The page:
2013, Number 4
Predicting the prognosis in acute liver failure: results from a retrospective pilot study using the LiMAx test
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ABSTRACTBackground. Acute liver failure (ALF) is a rare but potentially life-threatening condition and liver transplantation (LTX) remains frequently the only effective therapy. Nevertheless, some patients recover without LTX but the individual indication for or against LTX remains difficult. Aim. To evaluate maximal liver function capacity (LiMAx) for predicting the prognosis of ALF. Material and methods. Clinic data of 12 patients was retrospectively analyzed to compare the different liver function test results with the patients’ clinical outcome. Patients were assessed by the LiMAx test, a non-invasive breath test determining cytochrome P450 1A2 capacity using intravenous 13C-methacetin. Statistical analysis compared patients with spontaneous recovery versus non-recovery (LTX or death). Results. Twelve patients (6 male, 6 female; 49 [11-72] years) with viral hepatitis (n = 2), toxic liver injury (n = 3), or cryptogenic liver failure (n = 7) were analyzed. Seven patients fully recovered from ALF and were discharged without LTX. Three patients died and two underwent LTX. The King’s College Criteria (KCC) was fulfilled in only one out of five patients without recovery. The LiMAx was 19 ± 19 (16-62) for non-recovery vs. 94 ± 119 (39-378) µ g/kg/h for recovery (P = 0.018). In contrast, all biochemical parameters [bilirubin (P = 0.106), creatinine (P = 0.343), AST (P = 0.53), ALT (P = 0.876) and INR (P = 0.876) were statistically indistinct. Also the Model for End-Stage Liver Disease (MELD) score did not show a difference [35 ± 4.3 (29-40) vs. 30 ± 11.5 (6-40); P = 0.27]. Conclusions. Maximal liver function capacity determined by LiMAx test is severely impaired in patients with ALF. The LiMAx test might be effective in predicting the individual prognosis and the need for LTX in ALF.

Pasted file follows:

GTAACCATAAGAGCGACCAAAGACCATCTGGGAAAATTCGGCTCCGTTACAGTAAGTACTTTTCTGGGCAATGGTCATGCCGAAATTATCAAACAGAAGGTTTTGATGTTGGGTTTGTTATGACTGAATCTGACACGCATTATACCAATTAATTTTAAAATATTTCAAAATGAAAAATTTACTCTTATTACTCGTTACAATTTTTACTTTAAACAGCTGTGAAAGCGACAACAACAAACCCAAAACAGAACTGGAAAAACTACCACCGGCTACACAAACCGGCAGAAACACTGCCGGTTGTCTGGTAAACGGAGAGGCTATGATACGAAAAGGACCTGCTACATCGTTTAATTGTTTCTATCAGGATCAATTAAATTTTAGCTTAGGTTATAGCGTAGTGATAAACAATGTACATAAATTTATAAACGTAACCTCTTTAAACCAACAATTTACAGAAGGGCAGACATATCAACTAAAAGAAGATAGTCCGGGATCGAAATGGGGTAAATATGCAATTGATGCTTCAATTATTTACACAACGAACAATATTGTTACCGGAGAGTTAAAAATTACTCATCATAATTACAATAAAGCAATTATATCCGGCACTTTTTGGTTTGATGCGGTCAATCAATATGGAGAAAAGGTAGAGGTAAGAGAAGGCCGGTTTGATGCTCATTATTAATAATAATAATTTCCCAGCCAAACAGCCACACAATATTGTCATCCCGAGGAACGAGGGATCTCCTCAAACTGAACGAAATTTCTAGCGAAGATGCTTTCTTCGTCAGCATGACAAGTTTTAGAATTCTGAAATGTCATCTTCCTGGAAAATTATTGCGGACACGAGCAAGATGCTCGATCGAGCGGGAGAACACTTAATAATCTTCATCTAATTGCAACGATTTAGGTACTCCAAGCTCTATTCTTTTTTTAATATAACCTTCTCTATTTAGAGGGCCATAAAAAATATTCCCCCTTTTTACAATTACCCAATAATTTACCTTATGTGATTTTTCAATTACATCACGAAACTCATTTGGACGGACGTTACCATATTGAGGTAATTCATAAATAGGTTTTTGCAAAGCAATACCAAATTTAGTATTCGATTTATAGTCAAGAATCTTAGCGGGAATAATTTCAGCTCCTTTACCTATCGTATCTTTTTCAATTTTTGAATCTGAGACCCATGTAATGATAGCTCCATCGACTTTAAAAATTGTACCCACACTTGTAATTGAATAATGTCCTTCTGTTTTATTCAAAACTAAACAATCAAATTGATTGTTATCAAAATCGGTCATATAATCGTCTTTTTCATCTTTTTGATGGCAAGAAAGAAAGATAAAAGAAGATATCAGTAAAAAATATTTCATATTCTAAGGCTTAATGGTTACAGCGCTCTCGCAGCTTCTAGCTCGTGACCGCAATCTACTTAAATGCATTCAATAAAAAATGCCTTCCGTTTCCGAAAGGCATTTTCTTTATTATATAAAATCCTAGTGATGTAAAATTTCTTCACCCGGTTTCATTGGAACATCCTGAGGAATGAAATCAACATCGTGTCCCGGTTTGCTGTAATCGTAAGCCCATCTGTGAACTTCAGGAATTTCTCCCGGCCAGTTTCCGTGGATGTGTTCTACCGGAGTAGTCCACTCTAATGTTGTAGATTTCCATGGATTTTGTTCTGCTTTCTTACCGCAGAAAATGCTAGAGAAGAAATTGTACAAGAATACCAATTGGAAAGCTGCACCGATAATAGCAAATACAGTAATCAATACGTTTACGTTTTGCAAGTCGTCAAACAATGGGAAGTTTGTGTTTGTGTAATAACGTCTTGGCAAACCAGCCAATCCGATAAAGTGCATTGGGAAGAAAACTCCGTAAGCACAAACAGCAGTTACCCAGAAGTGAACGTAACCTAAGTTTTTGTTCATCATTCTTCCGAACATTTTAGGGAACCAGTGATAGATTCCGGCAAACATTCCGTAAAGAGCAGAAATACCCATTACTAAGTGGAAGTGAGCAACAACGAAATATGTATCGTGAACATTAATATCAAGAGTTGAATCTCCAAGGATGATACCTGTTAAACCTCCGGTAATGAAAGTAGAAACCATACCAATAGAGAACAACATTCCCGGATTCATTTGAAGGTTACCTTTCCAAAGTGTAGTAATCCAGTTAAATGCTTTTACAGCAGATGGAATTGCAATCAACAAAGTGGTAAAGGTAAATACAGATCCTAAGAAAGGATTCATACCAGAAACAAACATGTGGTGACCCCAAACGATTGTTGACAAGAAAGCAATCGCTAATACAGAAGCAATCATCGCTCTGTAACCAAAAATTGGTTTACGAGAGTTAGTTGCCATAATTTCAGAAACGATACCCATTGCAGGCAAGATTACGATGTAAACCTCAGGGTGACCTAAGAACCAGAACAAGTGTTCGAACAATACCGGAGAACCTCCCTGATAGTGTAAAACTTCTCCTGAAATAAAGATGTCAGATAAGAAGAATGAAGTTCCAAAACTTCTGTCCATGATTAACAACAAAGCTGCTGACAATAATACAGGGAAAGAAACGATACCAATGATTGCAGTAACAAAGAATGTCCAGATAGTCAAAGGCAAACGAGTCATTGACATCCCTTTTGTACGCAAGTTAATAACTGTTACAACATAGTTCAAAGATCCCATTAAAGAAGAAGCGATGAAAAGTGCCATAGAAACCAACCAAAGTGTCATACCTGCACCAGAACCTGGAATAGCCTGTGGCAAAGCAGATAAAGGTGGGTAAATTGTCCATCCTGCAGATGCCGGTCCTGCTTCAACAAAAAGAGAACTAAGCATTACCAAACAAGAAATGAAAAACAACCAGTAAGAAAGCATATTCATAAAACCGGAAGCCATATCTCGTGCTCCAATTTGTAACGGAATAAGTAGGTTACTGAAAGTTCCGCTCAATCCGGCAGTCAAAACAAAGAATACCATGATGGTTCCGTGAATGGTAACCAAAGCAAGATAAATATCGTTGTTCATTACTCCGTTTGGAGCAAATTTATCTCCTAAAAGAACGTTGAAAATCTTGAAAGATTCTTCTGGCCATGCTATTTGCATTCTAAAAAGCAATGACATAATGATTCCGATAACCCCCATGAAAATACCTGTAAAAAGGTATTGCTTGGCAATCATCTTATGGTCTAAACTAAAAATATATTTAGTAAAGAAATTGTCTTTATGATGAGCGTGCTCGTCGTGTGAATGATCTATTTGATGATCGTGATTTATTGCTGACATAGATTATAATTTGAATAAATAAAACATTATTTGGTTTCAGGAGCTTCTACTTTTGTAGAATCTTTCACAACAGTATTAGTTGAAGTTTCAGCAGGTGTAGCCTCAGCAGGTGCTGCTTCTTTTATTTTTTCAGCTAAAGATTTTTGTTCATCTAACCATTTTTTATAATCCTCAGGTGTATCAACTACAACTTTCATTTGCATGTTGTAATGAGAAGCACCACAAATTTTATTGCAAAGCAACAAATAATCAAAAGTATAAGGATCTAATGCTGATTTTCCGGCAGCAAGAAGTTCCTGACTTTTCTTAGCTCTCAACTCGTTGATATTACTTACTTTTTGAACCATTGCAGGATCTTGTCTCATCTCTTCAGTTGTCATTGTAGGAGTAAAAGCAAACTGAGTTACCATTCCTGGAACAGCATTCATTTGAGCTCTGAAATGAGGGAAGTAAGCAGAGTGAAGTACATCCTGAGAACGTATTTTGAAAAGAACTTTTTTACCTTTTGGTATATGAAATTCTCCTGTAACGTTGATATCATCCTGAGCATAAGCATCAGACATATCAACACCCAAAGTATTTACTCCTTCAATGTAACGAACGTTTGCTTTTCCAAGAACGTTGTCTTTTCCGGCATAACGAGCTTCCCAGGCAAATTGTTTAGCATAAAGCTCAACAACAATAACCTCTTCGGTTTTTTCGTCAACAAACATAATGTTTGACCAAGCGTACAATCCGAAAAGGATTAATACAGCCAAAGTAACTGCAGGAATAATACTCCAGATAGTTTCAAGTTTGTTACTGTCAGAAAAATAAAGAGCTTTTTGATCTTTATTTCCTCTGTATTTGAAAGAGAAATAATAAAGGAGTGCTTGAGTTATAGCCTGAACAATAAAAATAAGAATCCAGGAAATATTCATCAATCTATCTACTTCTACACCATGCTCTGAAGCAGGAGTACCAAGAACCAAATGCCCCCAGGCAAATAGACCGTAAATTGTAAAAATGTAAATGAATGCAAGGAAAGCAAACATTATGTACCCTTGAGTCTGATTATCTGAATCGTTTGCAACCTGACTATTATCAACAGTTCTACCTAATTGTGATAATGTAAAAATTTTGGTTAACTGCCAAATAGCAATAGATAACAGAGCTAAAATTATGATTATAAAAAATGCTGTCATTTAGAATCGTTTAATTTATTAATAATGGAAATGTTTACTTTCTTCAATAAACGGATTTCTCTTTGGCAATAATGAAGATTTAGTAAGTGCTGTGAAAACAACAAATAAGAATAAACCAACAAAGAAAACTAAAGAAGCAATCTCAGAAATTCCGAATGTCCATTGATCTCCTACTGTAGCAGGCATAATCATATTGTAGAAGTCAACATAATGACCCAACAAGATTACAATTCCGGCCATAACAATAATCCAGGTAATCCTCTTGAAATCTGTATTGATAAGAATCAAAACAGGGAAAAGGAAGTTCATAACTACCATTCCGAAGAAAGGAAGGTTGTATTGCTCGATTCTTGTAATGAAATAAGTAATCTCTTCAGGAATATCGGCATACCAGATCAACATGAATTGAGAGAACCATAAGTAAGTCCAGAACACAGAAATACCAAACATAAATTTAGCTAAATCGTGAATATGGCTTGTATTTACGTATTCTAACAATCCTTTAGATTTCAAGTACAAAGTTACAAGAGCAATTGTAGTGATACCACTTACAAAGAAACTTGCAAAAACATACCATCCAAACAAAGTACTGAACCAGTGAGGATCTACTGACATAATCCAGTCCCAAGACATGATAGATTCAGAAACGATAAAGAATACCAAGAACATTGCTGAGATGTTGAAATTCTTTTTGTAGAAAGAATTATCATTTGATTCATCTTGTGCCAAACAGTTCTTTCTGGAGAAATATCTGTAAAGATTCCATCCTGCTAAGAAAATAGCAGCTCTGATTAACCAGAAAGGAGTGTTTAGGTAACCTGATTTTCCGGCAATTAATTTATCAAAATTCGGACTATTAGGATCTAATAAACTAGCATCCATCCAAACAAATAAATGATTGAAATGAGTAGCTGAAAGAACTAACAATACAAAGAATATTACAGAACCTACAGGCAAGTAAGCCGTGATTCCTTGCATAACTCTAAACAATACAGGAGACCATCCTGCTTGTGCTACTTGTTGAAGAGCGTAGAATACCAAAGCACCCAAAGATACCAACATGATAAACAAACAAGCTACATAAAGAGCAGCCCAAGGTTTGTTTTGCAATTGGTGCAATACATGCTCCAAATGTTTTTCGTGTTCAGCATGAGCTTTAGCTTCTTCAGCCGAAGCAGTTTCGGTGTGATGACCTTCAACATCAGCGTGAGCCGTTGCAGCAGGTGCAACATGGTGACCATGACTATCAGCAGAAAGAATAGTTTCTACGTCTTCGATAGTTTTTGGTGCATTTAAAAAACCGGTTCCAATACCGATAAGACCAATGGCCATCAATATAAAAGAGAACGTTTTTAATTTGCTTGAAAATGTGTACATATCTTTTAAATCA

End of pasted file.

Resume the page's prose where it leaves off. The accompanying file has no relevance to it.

Cholongitas E, Theocharidou E, Vasianopoulou P, Betrosian A, Shaw S, Patch D, O’Beirne J, et al. Comparison of the sequential organ failure assessment score with the King’s College Hospital criteria and the model for end-stage liver disease score for the prognosis of acetaminophen-induced acute liver failure. Liver Transpl 2012; 18: 405-12.